ASHLAND — When Mike Glascock’s wife, Callie Glascock, learned recently that he would have to wait over a month to see a doctor in Columbia, she got her husband in to see physician Luke Stephens at the new MU Family Medicine clinic on Monday, its opening day.
The clinic, just two miles from Glascock’s home in Hartsburg, is the second to open in the southern Boone County town of 3,800 people. The other is operated by the county-owned Boone Hospital Center.
MU Health Care officials, Ashland officials and others gathered Monday afternoon to celebrate the opening of the new clinic at 101 Redtail Drive, Suite C.
Glascock didn’t attend the celebration, but was down the street visiting with companions at Woody’s Pub and Grub.
Glascock, director of MU’s Middlebush Farm, which trains veterinary students, is thrilled the new clinic opened.
“This works better with my insurance,” Glascock said.
“My fear is that it’s going to get too busy,” he said. “That was the problem with that clinic here, you couldn’t get in. I’m happy to see another place opened up.”
The MU clinic will offer a variety of services such as acute care, preventative care, pediatrics and geriatrics. The project took about six months to complete, and, prior to construction, there was nothing occupying the lot, Bauer said.
Stephens, along with a nurse practitioner, a licensed practical nurse and a patient service representative, will run the Ashland facility, according to a news release from University of Missouri Health Care.
Stephens said in the news release that he’s “excited to be back in Missouri.”
“I grew up on a farm south of the Lake of the Ozarks in Stoutland, and received my master’s degree in public health and my medical training from MU. This feels like I’m home. It’s a privilege to be able to serve my community by providing quality, accessible primary care,” Stephens said in the release.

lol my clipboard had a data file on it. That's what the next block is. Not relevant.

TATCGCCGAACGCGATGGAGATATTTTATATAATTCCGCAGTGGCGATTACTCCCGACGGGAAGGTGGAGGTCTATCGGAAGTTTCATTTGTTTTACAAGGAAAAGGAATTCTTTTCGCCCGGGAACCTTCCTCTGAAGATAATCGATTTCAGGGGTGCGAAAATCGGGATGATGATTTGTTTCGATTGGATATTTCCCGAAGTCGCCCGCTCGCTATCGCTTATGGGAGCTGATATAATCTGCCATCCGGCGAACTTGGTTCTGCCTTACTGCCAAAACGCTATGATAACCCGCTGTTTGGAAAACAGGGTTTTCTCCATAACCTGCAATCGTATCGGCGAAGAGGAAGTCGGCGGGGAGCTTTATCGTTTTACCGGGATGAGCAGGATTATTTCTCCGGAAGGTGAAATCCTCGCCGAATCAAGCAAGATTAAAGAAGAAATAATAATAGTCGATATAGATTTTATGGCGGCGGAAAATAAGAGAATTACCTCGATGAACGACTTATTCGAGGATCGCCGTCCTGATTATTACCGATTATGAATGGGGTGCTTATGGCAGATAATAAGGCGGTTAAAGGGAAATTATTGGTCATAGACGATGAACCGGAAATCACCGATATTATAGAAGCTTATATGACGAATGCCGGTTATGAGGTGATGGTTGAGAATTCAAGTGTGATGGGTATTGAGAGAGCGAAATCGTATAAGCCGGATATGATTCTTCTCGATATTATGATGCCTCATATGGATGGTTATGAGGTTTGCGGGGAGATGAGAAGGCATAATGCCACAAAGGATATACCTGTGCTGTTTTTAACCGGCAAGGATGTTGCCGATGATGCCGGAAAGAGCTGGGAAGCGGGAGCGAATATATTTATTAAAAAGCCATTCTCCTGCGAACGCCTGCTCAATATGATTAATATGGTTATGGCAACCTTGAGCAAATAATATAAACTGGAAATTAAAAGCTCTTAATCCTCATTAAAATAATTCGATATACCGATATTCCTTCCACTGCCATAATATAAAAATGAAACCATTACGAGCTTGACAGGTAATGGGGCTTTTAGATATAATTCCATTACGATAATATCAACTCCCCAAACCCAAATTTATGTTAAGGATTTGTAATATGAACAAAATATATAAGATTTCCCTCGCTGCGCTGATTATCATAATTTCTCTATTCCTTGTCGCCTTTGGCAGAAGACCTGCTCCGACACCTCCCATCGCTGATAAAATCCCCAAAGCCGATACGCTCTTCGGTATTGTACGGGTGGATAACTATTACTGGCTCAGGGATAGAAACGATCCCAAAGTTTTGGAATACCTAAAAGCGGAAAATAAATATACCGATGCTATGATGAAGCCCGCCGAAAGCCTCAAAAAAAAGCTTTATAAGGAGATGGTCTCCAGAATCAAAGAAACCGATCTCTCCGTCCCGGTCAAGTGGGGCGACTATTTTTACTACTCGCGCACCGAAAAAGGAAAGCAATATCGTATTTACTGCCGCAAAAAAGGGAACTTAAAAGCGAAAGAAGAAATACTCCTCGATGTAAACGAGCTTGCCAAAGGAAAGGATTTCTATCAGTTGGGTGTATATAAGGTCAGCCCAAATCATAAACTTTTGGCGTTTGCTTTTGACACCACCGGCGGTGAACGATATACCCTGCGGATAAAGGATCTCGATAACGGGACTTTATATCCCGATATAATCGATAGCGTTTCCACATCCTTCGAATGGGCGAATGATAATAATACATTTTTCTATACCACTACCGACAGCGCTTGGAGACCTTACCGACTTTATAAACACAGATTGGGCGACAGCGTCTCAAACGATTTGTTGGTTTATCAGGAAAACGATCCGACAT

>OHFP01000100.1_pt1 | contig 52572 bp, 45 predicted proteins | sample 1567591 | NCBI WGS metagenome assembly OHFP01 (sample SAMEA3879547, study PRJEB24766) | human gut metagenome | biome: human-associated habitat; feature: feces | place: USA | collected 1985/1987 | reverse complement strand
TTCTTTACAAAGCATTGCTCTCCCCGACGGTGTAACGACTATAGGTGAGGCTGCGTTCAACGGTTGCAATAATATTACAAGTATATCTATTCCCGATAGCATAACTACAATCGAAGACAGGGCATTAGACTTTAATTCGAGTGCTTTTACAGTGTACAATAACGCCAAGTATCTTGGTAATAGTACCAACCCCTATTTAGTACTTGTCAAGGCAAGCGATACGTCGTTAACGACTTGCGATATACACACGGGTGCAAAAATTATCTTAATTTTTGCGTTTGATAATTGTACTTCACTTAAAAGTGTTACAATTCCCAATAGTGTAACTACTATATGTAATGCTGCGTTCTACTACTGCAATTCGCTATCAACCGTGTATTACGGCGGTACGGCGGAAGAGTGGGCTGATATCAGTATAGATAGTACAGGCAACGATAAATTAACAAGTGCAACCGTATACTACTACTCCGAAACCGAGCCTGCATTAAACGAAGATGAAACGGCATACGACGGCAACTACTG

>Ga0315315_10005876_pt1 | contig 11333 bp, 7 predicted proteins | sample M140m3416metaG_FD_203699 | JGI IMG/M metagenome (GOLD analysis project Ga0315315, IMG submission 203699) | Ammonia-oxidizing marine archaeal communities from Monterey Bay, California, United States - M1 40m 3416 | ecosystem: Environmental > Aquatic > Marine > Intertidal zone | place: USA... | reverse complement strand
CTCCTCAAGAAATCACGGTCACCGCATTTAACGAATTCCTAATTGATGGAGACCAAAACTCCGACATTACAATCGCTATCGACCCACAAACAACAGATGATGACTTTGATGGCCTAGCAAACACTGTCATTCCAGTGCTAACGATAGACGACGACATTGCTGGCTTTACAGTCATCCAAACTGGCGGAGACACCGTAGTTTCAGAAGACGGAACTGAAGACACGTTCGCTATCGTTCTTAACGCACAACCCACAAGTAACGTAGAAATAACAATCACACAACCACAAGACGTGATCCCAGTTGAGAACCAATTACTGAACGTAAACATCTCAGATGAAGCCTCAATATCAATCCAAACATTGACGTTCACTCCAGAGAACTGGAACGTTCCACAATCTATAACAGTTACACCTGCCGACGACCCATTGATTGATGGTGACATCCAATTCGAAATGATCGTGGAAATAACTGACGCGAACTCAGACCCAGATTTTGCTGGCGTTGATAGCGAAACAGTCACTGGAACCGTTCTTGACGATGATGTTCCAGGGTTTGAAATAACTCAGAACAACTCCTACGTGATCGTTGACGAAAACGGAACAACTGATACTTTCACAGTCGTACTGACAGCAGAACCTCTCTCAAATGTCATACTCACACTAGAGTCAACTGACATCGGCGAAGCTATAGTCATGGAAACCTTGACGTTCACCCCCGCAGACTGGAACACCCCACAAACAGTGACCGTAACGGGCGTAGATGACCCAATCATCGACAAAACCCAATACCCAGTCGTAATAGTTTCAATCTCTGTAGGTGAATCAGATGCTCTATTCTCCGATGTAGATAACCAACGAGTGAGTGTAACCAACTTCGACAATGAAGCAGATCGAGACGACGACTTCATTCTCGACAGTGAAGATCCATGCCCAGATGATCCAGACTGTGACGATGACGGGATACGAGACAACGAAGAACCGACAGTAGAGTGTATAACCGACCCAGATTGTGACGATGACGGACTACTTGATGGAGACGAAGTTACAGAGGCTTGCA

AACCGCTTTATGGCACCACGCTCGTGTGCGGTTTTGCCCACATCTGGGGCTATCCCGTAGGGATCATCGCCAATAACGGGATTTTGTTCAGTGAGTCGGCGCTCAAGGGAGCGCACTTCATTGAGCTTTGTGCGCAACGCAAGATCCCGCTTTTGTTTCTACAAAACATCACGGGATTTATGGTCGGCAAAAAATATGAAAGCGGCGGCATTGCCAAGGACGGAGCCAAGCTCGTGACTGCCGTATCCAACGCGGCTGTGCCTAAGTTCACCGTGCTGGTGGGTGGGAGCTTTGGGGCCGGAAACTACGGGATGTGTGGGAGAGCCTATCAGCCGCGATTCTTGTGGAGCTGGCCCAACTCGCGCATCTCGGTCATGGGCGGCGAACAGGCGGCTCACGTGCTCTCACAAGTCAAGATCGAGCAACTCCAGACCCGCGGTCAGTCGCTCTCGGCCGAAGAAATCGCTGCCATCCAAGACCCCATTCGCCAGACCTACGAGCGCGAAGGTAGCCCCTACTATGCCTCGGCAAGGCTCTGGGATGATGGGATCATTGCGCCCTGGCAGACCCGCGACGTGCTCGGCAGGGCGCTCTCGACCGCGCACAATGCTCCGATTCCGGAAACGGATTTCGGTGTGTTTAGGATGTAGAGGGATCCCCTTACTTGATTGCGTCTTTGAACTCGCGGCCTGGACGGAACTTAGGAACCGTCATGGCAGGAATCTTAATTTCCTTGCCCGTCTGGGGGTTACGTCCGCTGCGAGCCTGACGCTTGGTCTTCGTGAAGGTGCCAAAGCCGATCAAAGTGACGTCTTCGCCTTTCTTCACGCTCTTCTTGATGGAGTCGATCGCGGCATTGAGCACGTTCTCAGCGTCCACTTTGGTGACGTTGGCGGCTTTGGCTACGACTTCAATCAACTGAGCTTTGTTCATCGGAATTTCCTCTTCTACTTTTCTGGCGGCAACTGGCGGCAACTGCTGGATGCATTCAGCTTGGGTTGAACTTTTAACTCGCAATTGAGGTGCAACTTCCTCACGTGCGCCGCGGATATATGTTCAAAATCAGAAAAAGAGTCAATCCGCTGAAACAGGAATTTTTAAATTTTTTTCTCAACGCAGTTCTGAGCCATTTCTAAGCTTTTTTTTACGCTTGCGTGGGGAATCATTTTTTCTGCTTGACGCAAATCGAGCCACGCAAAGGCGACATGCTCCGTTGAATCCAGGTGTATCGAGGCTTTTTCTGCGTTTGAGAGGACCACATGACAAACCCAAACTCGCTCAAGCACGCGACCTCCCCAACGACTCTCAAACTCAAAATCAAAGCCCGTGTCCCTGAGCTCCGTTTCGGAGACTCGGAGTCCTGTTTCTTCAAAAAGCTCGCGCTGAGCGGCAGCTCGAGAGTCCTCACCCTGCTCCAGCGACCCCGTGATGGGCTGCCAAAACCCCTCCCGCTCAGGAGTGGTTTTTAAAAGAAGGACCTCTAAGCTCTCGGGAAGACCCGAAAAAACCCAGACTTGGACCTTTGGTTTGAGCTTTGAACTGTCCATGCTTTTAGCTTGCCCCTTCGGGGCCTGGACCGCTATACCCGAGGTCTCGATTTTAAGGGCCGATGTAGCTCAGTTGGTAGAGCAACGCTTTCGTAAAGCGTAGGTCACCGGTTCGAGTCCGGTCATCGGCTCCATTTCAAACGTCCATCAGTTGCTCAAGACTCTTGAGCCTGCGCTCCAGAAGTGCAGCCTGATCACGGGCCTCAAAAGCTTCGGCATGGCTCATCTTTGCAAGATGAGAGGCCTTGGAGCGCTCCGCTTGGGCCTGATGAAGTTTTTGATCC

After a two-year stint in Chicago working in sports medicine combined with the experience of years working in rural environments, Stephens maintains there are differences in practicing medicine between urban and rural environments. He cited research showing that patients in rural environments typically have more diseases than those living in cities.
People in rural environments also are stubborn and possess an “if I don’t go to the doctor I won’t get sick” mentality, Stephens said in an interview. He said that’s why an integral part of family medicine in rural environments is forging lasting relationships between medical professionals and the patients they serve.
Glascock said he was pleased with his experience at the clinic, calling Stephens a “super nice” doctor.
Sue Runyon, a nurse practitioner who has been with the University Health Care for more than 38 years, lives just five miles west of Ashland. She said it will be an advantage to work in a community she’s familiar with.
“That’s a real win for me in this type of clinic is to be able to have established relationships with people,” Runyon said. “You know their history, you know some of the families, you can provide a different kind of care where they don’t have to go through everything every time.
“When you meet someone new, you don’t know their medical history, you don’t know their circumstances. If that’s already established, it can just flows very nice,” she said.
Back at Woody’s, Bruce Bauer, the landlord and owner of the Redtail Professional Building that houses the clinic, ate lunch at the table next to Glascock’s. He said the clinic project took about six months to complete.
Bauer was short and sweet when explaining how he got lucky enough to work with MU on the building.
“It was just good timing.”